One of the major points made by the Reformation has to do with the permanent identity of the church’s proclamation. The church has one and the same message to proclaim, from the promise of the protevangelium (in Gen. 3:15) forward to the present time. The promise of salvation given to Adam was repeated to the patriarchs and the prophets; it was renewed by Christ, and preached by the apostles as being valid for all men in all ages (Ap XII 53). It is into this context that legitimate ecclesiastical tradition must be placed. The symbols of the early church, certain of the church fathers, and a number of later theologians are included in the long list of witnesses. Melanchthon – and Luther too – was profoundly convinced of the church’s doctrinal continuity. The Confessions located the source and norm of the divine message in the Bible; as a result, the Bible occupies such a central position in Reformation theology. The apostolic Word is found preserved in Scripture, and all statements must be verified by Scripture. As Fraenkel has pointed out, the primacy of Scripture was axiomatic.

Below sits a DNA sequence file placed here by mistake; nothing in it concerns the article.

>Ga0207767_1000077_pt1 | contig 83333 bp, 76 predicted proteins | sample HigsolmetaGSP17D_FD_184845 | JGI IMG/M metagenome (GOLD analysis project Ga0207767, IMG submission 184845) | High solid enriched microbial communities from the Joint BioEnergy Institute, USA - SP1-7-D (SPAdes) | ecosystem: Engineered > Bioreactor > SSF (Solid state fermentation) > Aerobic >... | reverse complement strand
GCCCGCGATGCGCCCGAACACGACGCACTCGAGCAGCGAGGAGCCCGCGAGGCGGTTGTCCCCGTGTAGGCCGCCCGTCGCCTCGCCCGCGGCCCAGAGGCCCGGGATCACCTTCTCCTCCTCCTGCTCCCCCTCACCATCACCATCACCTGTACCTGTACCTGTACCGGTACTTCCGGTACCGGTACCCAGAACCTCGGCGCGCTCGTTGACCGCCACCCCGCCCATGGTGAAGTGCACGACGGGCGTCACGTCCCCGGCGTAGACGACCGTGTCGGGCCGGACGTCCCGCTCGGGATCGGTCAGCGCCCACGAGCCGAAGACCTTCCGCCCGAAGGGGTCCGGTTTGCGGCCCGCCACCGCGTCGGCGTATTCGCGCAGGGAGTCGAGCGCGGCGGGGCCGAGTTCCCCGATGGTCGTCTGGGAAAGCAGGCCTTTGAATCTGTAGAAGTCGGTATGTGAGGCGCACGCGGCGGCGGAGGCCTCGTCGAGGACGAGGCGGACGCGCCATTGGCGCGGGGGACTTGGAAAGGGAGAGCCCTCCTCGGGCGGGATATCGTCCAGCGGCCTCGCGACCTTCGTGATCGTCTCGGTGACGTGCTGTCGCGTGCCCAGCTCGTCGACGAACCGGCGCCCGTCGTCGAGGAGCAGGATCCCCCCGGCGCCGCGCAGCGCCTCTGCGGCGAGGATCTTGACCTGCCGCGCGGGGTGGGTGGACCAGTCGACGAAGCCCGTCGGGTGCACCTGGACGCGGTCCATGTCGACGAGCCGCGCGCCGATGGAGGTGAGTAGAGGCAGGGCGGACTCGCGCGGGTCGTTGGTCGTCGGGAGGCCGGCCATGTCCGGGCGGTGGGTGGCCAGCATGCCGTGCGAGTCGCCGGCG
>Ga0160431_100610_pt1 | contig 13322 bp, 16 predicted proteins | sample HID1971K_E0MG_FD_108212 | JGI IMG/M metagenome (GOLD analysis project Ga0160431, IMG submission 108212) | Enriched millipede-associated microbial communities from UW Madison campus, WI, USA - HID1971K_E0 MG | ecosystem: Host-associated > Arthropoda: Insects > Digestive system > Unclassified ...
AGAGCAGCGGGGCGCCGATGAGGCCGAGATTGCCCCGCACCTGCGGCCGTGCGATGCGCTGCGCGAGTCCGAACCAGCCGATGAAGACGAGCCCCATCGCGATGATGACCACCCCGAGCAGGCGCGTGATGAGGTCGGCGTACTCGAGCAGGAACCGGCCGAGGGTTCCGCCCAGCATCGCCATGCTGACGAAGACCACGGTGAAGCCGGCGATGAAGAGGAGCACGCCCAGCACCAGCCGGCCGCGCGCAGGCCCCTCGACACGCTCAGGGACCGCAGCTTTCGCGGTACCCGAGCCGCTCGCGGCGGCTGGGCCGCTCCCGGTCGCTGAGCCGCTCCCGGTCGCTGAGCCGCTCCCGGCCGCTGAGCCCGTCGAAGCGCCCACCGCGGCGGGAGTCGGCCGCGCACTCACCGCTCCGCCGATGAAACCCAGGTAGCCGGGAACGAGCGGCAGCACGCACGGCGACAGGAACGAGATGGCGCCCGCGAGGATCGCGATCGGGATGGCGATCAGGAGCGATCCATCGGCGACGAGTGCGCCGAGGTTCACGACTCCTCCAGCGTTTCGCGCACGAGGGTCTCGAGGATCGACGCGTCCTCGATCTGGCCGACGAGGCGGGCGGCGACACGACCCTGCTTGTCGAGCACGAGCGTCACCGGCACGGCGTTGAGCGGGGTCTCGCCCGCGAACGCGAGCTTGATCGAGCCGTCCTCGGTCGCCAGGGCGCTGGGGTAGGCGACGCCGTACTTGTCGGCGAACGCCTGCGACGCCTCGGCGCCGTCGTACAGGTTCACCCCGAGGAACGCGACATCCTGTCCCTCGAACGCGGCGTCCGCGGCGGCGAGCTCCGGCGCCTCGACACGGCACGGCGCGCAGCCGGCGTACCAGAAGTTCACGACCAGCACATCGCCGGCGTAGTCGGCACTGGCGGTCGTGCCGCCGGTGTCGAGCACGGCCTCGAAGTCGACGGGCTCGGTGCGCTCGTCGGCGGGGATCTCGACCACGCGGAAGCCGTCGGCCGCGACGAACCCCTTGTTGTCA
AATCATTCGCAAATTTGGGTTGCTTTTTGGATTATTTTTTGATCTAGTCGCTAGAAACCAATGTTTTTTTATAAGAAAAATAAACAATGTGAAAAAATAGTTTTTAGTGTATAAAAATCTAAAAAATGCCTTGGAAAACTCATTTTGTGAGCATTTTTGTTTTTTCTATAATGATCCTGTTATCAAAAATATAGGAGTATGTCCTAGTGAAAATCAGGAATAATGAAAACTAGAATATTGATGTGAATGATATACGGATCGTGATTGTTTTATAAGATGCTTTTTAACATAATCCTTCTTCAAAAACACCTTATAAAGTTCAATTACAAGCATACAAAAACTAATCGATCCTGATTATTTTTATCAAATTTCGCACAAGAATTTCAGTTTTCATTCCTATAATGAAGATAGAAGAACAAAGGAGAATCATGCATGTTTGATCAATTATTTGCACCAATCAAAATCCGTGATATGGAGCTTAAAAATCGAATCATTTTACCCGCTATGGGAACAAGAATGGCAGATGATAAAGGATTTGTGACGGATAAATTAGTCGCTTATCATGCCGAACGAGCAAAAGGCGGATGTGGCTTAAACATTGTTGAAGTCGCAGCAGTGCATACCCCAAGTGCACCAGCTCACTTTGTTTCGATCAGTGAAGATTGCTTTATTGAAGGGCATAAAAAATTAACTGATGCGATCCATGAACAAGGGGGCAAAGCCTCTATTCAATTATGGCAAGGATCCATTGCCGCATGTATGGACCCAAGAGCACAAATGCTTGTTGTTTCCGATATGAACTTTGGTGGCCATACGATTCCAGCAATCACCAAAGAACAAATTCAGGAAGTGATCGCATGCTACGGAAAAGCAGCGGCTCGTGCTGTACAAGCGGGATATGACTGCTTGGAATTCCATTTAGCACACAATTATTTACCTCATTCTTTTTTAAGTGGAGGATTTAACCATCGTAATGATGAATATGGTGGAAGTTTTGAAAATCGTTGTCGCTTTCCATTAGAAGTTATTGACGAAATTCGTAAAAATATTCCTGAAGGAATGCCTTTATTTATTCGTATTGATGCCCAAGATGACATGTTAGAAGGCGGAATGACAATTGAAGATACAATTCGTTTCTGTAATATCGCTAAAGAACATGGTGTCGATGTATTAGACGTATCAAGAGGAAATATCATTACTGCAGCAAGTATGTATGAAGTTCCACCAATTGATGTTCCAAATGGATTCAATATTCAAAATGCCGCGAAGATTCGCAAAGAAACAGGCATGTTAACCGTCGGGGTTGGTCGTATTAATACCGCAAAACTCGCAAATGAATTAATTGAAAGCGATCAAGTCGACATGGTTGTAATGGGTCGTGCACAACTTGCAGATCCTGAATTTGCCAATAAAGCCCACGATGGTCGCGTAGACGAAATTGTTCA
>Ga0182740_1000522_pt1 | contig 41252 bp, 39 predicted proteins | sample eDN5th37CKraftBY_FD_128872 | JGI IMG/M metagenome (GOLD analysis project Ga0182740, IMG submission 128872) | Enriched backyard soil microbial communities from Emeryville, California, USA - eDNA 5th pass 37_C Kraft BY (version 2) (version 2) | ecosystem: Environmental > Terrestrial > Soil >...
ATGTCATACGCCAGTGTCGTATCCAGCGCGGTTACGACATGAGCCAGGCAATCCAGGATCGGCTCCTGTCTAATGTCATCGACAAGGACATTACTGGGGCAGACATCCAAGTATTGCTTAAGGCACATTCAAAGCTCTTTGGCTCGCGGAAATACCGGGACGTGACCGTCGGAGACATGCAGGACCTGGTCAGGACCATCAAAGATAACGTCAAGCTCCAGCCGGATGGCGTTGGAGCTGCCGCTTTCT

The fact that Scripture was accorded such significance did not mean, however, that its words had to be repeated in a literal way. As a result of the [mis]application of the Scripture principle there were circles within the Reformation where this demand was no stranger – but in the Confessions it is completely unknown. What is said in the Bible is also to be found in certain of the early church fathers and has been codified in the ancient creeds of the church. It is certainly true that they sometimes use other words and different modes of expression, but they nevertheless preserve the meaning of Scripture. Luther considered the Apostles’ Creed to be a revealed Word of God, faithfully preserving and summarizing Scripture’s Gospel. In the Smalcald Articles Luther associated himself unreservedly with “the sublime articles of the divine majesty,” as these are formulated in the three oldest creeds. Both Luther and Melanchthon identified themselves in this manner with the doctrines of the early church because they considered these doctrines to be in harmony with the Scriptures. There was no difference of opinion between the two reformers on this point. On the contrary, they both found a secure basis for the church’s doctrine and proclamation in the creeds of the early church. Inasmuch as the creeds were looked upon as an interpretation of Scripture, the Bible became both the source and the norm for judging the legitimate ecclesiastical tradition. That which harmonized with Scripture was accepted; that which did not was discarded. According to the Lutheran Confessions the real basis of all legitimate tradition is nothing other than the ecclesiastical exposition of the Bible.